Russia and Ukraine are major suppliers to the world food market, especially in cereals and sunflower oil. Ukraine supplies 10% of wheat, 13% of barley, and more than 50% of sunflower oil traded on the international market, while the corresponding shares for Russia are 24% for wheat, 14% for barley and 23% for sunflower oil. Therefore, the dominance of Ukraine and Russia in the market, as major exporters of these goods, magnifies the impact of the Russian invasion in the world food market.

Europe has a significant exposure to the grain market from Russia and Ukraine. According to data on trade flows for 2019 from the United Nations (see graph on the left), countries such as Cyprus, Malta and Latvia import wheat worth more than 15% of the value of total wheat imports from Russia, while Spain, Bulgaria and Lithuania import wheat mainly from Ukraine (11.1%, 7.1%, 4.6% respectively). Our country ranks first among EU member states in terms of the value of wheat imports from Russia (18.1%) while the value of imports from Ukraine is significantly lower (2.1%). As a result, Greece, in total wheat imports, exhibits the greatest dependence on the countries involved in the current crisis. Undoubtedly, EU member states will be affected by the disruption of the food market as a result of the war in Ukraine.

But unlike the energy crisis, Europe does not seem to be at the centre of the food crisis. The EU is also a major producer of cereals with significant food exports, while the Common Agricultural Policy ensures sufficient availability of food and reasonable prices for consumers. Nevertheless, on 23 March 2022, the European Commission took measures to assist European farmers, tackle supply chain disruptions and the high level of food market prices already affecting the European market. In particular, it has made  € 500 million available to Member States to strengthen the agricultural sector, which is already facing high production costs. Acknowledging that vulnerable households will be affected by high food prices, EC proposed the Fund for European Aid to the Most Deprived (FEAD) as the first step towards protecting low-income earners, while it highlighted the possibility of zeroing VAT on food to facilitate consumers.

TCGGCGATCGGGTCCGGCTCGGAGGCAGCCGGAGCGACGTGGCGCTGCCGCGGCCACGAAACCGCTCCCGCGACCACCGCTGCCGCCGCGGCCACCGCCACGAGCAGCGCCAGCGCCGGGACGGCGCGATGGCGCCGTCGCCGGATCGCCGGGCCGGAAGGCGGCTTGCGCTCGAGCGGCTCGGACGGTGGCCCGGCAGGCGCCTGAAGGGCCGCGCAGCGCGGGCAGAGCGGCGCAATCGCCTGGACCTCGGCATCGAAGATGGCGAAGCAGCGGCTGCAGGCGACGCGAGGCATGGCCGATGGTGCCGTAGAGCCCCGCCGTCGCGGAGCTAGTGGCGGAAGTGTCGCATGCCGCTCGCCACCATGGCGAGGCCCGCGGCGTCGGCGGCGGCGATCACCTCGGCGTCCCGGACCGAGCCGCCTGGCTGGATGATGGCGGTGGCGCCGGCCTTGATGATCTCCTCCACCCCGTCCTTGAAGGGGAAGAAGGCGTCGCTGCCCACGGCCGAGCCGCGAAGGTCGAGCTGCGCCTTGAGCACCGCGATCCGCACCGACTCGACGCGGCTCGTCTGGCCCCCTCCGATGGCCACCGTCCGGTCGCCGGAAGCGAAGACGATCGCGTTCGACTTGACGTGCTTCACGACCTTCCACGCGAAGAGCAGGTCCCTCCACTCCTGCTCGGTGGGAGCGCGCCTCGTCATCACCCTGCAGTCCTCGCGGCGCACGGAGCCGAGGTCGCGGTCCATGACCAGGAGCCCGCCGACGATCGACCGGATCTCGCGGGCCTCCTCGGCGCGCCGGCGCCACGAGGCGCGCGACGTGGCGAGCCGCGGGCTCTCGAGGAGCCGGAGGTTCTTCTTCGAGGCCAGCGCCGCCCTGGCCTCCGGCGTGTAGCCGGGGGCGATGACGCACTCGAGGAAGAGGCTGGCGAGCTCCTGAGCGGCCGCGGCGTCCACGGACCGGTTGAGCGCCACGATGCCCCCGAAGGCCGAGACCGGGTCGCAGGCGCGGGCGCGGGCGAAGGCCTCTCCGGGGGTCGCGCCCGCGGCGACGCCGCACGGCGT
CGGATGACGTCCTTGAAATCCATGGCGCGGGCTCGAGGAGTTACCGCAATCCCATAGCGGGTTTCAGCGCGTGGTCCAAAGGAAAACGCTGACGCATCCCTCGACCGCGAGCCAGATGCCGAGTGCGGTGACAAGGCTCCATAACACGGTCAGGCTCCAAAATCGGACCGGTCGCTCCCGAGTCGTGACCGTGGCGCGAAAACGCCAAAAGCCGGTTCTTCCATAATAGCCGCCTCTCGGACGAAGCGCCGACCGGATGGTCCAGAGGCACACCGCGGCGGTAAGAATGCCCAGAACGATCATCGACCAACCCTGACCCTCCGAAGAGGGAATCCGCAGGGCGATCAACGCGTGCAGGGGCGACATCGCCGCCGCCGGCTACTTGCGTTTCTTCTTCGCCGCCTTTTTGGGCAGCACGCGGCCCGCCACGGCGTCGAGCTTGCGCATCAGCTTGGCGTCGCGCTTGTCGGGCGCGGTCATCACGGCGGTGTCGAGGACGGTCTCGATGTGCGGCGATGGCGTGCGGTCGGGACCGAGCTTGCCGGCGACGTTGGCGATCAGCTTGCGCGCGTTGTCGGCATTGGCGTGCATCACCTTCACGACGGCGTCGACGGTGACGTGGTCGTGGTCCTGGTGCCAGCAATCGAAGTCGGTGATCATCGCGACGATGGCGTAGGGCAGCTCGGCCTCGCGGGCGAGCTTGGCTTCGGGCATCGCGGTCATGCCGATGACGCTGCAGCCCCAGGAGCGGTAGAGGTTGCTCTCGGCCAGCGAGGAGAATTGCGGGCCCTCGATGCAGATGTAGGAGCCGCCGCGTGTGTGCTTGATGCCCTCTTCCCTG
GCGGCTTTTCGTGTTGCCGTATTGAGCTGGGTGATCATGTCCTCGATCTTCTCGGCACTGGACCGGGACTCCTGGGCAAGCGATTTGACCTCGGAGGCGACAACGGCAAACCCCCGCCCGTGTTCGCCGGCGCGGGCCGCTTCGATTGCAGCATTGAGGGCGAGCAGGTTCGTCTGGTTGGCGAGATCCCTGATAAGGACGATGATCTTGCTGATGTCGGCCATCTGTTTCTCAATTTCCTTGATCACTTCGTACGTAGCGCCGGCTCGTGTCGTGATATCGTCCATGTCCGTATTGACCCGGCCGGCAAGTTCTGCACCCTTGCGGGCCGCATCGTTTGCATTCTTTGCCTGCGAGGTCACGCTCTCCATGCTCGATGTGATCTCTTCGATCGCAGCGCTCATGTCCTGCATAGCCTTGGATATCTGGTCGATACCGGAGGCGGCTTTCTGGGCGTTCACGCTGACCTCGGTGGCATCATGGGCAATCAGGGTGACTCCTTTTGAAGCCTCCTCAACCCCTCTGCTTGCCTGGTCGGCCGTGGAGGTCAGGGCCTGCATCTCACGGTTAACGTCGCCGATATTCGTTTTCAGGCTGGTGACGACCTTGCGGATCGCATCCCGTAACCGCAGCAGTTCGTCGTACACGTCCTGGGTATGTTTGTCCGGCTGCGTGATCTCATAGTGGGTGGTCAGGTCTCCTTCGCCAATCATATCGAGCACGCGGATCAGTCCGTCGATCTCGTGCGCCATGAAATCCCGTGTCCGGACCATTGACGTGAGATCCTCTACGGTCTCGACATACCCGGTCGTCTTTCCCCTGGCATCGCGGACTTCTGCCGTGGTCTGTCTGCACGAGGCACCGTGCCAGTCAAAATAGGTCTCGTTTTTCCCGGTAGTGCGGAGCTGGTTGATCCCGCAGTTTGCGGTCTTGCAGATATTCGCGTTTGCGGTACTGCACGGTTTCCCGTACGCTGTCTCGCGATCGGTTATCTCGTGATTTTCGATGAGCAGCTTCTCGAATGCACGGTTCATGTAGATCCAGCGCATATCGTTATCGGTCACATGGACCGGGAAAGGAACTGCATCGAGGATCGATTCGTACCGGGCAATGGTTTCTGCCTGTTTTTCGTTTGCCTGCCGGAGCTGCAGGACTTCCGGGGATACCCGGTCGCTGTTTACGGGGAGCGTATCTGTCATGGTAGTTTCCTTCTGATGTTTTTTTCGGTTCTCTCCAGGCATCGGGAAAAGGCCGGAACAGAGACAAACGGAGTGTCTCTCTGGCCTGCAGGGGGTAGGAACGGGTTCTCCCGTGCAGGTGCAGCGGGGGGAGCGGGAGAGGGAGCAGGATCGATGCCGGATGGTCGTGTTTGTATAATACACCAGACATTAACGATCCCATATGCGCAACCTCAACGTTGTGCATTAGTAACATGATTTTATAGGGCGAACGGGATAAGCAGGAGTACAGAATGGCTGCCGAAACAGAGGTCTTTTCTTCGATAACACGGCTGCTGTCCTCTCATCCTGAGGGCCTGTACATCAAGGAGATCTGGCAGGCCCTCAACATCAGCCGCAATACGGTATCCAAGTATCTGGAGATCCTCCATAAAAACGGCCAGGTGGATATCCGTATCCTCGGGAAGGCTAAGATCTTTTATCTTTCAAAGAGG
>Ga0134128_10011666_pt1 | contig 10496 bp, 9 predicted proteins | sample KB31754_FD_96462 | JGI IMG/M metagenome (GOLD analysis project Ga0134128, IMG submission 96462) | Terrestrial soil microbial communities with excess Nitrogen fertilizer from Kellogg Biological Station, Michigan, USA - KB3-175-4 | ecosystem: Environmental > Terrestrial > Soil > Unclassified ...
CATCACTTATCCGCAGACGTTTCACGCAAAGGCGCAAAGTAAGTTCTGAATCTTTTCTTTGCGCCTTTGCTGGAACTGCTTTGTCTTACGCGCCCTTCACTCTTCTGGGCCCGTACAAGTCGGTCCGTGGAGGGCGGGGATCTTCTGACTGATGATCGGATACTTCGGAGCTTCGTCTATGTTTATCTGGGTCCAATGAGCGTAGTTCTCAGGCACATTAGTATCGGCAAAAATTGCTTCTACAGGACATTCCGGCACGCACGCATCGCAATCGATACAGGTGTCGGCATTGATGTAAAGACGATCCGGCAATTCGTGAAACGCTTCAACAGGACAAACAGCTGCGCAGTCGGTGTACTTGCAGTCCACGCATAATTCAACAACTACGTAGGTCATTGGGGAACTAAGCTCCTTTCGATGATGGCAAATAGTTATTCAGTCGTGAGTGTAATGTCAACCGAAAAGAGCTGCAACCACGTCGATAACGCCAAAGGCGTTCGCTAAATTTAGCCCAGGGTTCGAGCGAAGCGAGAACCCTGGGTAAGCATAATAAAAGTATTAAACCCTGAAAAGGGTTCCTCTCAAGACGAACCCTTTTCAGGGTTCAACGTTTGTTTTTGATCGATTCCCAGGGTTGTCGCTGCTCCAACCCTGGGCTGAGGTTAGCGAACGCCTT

Disruptions in the food market go far beyond the European borders and are becoming a global problem. Examining wheat imports for non-EU countries, the problem is exacerbated (see graph on the right), as economically weak countries such as Mongolia, Kazakhstan and Armenia import all the wheat they consume from Russia, while other countries are heavily dependent. either from Russian wheat exports (Turkey (65.1%), Egypt (47.7%)) or from Ukrainian exports (Thailand (30.1%), Morocco (21.1%)). Compared to Europe, the effects of a potential food crisis for these countries are much stronger, as their weak fiscal position, high energy costs and high nutritional dependence on cereals create a combination of factors that lead to great economic pressure.

The danger of a global food crisis is clearly visible with the immediate consequence of causing social upheavals in poor and developing countries. Europe and rich Western countries seem to be affected mainly by strong inflationary pressures due to food market disturbances, so they must, in addition to protecting European consumers, coordinate their action to help third countries that are affected in real terms, failing to feed their populations.